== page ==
Religious Stations Miffed Over Must-Carry Move


Religious TV stations are "frustrated" with the turn of events on digital multicast must-carry.

In the wake of the FCC's pulling of a vote on digital multicast must-carry off the agenda for this week's open meeting, Religious Voices in Broadcasting wrote a letter to White House Deputy Chief of Staff Karl Rove pointing out that the issue of requiring cable systems to carry all of a TV stations' digital multicast channels is "the single most important legislative issue affecting full-power small, independent and religious broadcasters."

The broadcasters say they have gotten no help from Congress or the White House. "[W]e are disheartened by the lack of support or outright opposition we have experienced with the Administration and congressional leadership...without extending our group the courtesy of a meeting as evidenced by several declinations by you and the White House."

The group praises them for taking an interest in indecency, but suggests that must-carry may have gotten short shrift. In fact, they say that indecency will increase without must-carry, saying: "If our stations do not survive the digital television transition, there will be little alternative to the commercially driven, and often violent, profane, and indecent programming that has inundated our television airwaves."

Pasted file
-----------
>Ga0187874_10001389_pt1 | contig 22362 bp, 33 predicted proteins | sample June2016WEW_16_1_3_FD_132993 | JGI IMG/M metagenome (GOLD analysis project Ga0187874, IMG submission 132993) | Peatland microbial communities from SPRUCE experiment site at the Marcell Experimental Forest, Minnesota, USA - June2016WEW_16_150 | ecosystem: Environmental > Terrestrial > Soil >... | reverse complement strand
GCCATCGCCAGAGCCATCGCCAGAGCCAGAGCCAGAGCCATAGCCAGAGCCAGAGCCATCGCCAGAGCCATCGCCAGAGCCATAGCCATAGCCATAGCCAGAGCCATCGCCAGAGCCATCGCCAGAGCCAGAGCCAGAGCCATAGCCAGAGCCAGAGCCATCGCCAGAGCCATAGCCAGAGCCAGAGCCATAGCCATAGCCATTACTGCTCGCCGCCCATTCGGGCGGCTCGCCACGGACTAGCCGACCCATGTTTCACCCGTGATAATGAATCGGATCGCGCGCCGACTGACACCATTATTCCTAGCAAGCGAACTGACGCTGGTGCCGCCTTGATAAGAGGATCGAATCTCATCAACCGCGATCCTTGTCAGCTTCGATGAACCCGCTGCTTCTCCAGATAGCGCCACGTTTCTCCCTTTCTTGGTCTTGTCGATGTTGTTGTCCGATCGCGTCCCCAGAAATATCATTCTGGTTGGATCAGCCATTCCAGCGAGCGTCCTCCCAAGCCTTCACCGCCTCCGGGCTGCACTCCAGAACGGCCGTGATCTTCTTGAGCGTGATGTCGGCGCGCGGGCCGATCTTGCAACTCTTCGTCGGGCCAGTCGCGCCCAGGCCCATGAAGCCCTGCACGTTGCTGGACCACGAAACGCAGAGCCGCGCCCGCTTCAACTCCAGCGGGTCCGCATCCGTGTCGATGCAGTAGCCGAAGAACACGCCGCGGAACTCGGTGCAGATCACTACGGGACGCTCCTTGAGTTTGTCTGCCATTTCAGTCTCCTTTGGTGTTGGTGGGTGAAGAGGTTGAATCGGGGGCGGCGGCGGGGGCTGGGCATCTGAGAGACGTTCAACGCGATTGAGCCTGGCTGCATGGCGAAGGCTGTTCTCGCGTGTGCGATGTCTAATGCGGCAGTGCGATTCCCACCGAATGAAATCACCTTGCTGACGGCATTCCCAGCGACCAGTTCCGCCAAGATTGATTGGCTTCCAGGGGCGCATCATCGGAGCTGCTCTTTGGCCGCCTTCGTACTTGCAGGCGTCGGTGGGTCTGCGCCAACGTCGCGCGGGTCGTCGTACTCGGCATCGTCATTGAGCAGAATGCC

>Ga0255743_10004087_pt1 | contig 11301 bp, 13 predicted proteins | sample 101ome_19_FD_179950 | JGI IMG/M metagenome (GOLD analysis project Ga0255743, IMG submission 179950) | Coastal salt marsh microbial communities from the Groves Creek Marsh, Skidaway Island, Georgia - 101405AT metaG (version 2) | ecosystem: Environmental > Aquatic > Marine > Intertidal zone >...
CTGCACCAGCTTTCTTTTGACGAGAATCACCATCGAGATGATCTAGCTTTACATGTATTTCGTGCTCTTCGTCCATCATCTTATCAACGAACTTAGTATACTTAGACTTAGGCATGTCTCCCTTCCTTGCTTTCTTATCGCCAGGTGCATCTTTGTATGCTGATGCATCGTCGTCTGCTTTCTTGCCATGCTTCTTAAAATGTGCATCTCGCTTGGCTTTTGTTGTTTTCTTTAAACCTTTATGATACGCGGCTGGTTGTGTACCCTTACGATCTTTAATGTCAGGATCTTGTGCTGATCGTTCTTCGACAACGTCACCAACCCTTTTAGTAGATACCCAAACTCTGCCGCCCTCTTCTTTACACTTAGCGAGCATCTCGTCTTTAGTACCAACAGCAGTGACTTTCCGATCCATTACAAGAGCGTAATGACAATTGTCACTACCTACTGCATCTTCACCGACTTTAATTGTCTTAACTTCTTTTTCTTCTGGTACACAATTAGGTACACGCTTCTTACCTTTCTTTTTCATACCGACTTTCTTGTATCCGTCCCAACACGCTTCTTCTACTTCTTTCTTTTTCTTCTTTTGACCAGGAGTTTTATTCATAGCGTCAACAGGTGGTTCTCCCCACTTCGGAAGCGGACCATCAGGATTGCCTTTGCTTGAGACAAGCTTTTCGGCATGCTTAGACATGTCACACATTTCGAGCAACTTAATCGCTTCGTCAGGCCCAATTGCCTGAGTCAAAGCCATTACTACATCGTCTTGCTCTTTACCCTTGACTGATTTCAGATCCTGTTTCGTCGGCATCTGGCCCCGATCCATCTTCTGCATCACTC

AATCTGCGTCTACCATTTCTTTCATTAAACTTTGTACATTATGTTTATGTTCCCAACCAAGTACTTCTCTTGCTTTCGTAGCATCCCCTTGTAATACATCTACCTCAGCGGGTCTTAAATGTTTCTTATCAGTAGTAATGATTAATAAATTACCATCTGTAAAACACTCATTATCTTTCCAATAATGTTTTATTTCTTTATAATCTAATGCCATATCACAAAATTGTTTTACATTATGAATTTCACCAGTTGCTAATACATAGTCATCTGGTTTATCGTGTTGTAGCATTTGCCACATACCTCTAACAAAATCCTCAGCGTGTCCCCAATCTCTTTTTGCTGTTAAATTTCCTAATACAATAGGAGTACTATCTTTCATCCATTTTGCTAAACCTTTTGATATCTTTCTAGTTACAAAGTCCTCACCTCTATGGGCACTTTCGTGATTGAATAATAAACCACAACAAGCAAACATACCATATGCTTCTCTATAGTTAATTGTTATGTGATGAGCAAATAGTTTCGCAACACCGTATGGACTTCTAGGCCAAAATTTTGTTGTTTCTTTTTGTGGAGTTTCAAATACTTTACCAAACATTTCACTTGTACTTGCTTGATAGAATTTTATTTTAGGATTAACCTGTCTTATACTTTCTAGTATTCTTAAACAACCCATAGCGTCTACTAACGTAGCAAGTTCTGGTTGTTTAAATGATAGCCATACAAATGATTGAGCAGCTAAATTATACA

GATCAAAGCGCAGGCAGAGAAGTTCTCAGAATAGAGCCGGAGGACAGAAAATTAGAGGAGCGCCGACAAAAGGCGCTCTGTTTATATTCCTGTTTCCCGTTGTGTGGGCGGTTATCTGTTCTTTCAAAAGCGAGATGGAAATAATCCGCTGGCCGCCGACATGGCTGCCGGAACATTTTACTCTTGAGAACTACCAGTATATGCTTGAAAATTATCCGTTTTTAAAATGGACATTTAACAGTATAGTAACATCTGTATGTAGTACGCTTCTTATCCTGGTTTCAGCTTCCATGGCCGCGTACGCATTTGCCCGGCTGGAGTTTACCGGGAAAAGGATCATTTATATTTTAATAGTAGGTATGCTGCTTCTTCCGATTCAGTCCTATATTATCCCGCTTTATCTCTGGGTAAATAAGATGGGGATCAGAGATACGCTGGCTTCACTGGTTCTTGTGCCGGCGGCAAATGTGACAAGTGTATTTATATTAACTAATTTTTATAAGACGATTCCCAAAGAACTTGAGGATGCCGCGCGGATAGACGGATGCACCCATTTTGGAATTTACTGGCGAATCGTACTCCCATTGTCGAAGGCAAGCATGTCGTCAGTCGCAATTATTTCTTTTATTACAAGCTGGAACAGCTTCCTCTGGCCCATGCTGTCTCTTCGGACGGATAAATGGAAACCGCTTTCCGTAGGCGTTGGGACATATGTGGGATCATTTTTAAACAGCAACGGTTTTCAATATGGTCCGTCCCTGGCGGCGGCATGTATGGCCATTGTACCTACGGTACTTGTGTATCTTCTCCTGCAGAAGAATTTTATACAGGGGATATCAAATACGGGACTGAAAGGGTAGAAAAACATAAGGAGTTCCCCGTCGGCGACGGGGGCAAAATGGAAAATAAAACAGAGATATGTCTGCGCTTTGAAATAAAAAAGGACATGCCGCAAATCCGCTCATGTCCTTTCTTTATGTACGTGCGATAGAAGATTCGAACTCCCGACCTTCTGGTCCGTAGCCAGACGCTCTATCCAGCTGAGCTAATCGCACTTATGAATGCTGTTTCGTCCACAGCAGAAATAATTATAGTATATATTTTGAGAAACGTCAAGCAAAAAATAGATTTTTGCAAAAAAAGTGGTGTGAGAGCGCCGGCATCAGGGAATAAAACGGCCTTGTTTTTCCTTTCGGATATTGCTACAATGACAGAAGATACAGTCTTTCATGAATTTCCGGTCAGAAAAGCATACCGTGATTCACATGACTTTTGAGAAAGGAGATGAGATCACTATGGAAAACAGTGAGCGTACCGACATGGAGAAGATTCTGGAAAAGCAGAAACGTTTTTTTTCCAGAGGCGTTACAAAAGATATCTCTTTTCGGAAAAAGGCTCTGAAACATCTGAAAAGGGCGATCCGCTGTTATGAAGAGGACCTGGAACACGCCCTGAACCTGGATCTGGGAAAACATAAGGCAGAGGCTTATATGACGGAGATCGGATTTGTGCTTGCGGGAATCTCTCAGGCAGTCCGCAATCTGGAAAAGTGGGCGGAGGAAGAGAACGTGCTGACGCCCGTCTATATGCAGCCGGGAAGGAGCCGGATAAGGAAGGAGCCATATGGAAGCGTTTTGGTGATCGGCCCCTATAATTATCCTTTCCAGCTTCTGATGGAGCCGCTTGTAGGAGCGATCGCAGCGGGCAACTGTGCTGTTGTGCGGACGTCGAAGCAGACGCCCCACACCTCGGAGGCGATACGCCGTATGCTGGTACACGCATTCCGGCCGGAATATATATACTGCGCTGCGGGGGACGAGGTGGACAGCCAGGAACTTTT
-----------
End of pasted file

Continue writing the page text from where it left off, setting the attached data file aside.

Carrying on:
Republican House leaders Joe Barton (R-Tex.) and Fred Upton (R-Mich.) wrote FCC Chairman Kevin Martin last week telling him not to bring up the must-carry item and saying the FCC had gotten it right in two previous decisions ruling that must-carry meant a single digital channel, not multiple ones.Senate Commerce Committee Chairman Ted Stevens (R-Alaska) is not opposed to digital multicast must-carry, but thinks Congress will ultimately have to make the call in legislation, rather than leave it an FCC interpretation.

Religious TV stations and religious cable networks are split on the issue, with cable arguing that multichannel must-carry could push some of their religious cable services off crowded cable lineups, while TV stations are worried that without a government mandate, their stations could suffer the same fate.

Pointing to the PBS carriage deals with cable, the religious broadcasters, which included 16 stations/network signatories and says it represents over 150 stations, suggested they might have to "sell their noncommercial frequencies to PBS" after the digital transition if PBS maintains such a carriage advantage.